Damn I loathe ignorant people.

      1. The best fucking research is bought and paid for by the pharmaceutical companies that produce the vaccines. Any other research done is touted as conspiratorial or lies by the pharmaceutical companies and cronies like you Skeptical Raptor. Are you actually saying the package inserts are for entertainment value only and aren’t backed by research? They are put there to give the receiver a false sense of doom if they choose to use the vaccine?

  2. from Department of Public Health and Neurosciences, University of Pavia, Pavia, Italy.

    CONCLUSIONS: “According to our findings, mumps and rubella viral infections are associated with the onset of Type 1 diabetes.”

    anything on skepticalraptor is pure big pharma shillery . if they “debunk it” it usually means they are under attack and their Edward Bernaise style decepticon think tanks get to work!

      1. You are the ignorant moron Skeptical Raptor. You support the pharmaceutical companies with no second thought. Educated or not your blind to follow any large corporations and assume they have done no wrong ever. Your probably a troll, just here to cause drama.

  3. I got hit with Diabetes type 1 at the age of 30 about after my second shot of Twinrix vaccine. Concidering type 1 diabetes is revealed pretty fast, it’s easy to make the connection. Sure it might not have been the twinrix itself. Maybe I had the Coxsackievirusin my system at the time and the vaccine triggered my immune system to get alert to complications in the liver where the beta cells are residing. It might have been a event that would eventually come sooner or later, but the vaccine made sure it happened when it happened.

    But if that is so, maybe something needs to be cleared out before vaccine is taken. If a vaccine is given when currently having something in the body that can cause ill-sided effects, one should wait with the vaccine. Or if the threat for something is so great (ebola, etc), maybe one can make a decision whether or not to take a certain vaccine.

    But we’re not there yet. Once we know more of viruses in the body and vaccine and it’s effect in a few hundred years from now, then we can forsee side effects of vaccine and how to prevent them better.

    1. Too often, humans think that an observation after one event is caused by the first event. This type of thinking is a result of evolutionary pressures. We had a simple view of the natural world, so if we ran across a red berry and we ate it, got sick, we would avoid red berries. We could not transmit information from generation to generation, so we had to limit ourselves to what we observed.

      You are making a post-hoc fallacy in attempting to link Twinrix to Type 1 diabetes. First of all, you are not correct in assuming that T1D has a fast course. In adults, it actually has a relatively slow course, as the autoimmune disease that causes failure of the pancreas is kind of slow. It may actually be preventable in the form I believe you have, Latent autoimmune diabetes of adults (LADA), because the destruction of the beta cells of the islets of Langerhans take a significant amount of time, maybe years. So, it is nearly improbable that your form of diabetes was temporally linked to the vaccination.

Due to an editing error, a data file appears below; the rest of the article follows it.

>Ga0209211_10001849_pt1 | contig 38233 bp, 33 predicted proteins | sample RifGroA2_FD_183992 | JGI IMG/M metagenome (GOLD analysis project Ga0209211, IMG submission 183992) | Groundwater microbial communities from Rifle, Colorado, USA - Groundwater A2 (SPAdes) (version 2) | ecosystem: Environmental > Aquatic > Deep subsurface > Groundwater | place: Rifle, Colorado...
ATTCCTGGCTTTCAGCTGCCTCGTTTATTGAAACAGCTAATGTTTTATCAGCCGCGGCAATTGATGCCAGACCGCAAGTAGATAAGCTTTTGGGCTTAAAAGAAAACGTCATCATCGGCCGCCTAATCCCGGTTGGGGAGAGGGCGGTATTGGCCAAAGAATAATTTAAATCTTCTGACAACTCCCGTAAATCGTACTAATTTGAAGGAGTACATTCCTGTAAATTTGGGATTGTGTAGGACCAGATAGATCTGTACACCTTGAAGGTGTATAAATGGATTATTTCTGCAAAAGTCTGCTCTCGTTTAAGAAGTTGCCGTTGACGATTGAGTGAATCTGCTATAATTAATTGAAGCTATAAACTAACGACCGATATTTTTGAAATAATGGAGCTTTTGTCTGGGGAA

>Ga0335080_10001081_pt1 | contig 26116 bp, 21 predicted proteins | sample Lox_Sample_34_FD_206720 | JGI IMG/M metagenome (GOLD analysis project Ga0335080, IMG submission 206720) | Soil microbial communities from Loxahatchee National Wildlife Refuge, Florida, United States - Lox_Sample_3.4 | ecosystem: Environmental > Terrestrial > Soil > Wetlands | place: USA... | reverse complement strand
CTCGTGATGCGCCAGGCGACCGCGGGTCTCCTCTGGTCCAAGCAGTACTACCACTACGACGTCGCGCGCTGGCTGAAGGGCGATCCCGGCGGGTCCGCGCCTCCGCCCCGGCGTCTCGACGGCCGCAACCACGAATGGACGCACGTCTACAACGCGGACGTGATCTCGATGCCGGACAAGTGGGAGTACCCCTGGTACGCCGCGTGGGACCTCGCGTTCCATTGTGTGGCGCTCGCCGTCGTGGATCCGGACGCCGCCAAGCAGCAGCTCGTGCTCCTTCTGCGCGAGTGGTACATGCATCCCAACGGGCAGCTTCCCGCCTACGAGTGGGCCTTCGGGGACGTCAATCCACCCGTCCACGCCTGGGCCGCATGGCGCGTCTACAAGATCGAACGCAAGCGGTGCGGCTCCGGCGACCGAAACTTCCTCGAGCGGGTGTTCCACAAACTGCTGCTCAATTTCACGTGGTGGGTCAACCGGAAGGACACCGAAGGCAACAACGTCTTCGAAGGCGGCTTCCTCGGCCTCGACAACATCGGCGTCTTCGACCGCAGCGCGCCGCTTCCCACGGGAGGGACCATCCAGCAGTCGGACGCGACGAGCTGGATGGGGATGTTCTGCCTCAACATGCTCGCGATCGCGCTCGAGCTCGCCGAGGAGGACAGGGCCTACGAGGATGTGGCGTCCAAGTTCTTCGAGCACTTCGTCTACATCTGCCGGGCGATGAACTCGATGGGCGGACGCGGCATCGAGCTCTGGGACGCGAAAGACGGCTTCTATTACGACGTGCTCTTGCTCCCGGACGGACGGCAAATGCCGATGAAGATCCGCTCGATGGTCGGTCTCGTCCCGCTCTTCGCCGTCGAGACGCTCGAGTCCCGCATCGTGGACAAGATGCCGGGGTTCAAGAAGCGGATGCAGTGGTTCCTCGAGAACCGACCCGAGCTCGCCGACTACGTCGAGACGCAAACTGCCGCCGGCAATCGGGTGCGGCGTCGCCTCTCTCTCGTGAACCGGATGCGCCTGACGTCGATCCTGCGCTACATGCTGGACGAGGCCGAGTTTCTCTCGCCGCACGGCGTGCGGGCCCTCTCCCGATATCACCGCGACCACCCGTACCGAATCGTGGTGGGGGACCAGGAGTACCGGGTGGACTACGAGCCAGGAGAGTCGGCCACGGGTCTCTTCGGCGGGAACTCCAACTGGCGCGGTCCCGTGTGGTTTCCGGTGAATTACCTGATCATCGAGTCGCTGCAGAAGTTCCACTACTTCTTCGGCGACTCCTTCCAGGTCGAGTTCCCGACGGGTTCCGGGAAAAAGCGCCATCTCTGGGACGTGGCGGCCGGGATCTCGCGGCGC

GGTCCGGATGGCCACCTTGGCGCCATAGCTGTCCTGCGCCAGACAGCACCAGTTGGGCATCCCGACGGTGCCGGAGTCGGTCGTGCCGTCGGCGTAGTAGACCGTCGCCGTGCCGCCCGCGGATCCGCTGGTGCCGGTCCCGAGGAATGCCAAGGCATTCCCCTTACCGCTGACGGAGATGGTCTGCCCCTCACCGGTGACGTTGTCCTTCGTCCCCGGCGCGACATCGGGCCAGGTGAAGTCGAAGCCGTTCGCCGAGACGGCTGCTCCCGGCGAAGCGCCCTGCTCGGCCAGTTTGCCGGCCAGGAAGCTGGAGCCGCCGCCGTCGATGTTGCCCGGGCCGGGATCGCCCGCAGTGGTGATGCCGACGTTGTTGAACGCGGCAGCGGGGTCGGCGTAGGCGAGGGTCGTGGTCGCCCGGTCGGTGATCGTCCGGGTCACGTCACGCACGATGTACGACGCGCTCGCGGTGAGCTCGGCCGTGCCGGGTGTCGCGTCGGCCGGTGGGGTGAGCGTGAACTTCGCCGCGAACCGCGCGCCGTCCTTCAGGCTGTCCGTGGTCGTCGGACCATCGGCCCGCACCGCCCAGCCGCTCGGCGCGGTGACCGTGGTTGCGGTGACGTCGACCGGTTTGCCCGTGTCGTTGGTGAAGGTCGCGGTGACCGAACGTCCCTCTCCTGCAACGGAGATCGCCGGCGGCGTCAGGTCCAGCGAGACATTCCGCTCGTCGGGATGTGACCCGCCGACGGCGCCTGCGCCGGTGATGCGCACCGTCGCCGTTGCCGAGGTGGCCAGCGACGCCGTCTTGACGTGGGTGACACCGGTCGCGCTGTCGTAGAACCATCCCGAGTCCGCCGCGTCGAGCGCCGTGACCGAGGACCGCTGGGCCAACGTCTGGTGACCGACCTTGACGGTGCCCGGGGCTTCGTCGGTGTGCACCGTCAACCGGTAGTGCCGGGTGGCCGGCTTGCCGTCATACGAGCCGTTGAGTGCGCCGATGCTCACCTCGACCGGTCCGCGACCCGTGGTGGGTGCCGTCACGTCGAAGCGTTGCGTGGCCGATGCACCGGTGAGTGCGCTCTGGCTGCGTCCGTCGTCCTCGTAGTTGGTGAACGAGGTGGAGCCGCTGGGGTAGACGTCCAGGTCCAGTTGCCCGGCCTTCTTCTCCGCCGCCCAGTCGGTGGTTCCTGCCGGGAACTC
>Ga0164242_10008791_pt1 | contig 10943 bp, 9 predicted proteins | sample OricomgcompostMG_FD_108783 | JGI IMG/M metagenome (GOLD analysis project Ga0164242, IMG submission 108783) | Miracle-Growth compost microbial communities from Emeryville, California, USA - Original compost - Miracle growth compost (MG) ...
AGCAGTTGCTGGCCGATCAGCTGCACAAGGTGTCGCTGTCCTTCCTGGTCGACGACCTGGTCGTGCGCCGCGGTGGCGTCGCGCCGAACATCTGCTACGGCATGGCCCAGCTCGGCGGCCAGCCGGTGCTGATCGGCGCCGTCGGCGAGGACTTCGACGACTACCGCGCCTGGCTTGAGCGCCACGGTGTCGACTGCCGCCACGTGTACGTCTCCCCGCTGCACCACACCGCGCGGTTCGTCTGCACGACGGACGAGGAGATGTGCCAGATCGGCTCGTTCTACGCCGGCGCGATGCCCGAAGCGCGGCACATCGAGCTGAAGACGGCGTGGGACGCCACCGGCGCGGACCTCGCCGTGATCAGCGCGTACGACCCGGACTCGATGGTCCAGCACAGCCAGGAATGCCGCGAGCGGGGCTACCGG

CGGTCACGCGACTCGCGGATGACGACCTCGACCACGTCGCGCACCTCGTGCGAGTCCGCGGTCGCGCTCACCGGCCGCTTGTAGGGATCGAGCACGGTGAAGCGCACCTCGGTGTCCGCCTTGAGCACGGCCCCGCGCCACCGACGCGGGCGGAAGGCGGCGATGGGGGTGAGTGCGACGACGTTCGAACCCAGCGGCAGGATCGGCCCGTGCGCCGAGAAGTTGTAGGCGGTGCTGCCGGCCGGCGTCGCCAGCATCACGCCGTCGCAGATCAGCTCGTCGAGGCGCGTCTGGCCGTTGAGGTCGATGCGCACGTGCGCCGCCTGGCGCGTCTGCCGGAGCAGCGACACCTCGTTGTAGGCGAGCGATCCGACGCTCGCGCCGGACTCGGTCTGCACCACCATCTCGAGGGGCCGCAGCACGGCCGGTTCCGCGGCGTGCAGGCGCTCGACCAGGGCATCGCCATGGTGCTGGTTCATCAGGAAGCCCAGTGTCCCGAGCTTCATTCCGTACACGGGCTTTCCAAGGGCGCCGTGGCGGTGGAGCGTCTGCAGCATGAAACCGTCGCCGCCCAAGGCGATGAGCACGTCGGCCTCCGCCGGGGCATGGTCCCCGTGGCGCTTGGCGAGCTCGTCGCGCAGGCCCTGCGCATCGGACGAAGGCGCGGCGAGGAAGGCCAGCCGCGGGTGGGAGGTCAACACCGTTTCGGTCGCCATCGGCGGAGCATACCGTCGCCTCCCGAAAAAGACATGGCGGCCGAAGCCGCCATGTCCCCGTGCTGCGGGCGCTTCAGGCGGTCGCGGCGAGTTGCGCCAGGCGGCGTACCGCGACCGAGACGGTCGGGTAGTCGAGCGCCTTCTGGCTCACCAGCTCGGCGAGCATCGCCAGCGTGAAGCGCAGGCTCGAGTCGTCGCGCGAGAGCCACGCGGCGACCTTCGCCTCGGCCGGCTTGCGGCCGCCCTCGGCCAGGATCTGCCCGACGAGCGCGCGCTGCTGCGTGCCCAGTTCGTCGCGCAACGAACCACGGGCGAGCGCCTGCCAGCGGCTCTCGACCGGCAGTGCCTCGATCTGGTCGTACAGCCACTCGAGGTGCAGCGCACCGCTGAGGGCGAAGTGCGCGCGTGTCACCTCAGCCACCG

Moreover, there is simply no biological plausibility that would suggest a vaccine could cause any form of Type 1 Diabetes. First, there is a genetic component over which we have no control. Second, there’s some intriguing evidence that lifestyle has some influence over T1D. But lastly, even if coxsackie virus is causal, and there’s only preliminary and cautious evidence that it is, why would a vaccine cause it to attack your pancreas. Do you realize you get attacked by nearly 1 million different antigens every day just from breathing, let alone eating. Why would the Twinrix antigens be any different than the 999,999 others? They aren’t.

      Don’t invent a link where there is none. And remember, the evidence indicates that there is no link for vaccine after vaccine. Diabetes happens randomly and you have no control over whether you’ll get it or not. Bad luck (if I believed in luck, which I don’t) is to blame.

      For those with Type 2 diabetes, I can definitively place the blame, but not with Type 1 or the Latent autoimmune version.

      Finally, we don’t “foresee” anything, because we don’t have crystal balls. You’re playing to the Argument from Ignorance and Precautionary Principle, which basically says you’ll be unconvinced until we do 4 million different types of studies to show that vaccines did not cause your diabetes. Well, it probably didn’t, and no studies are going to be done until there is a plausible justification for doing so. And after examining millions of patients, case control studies for many vaccines have not shown a causal link.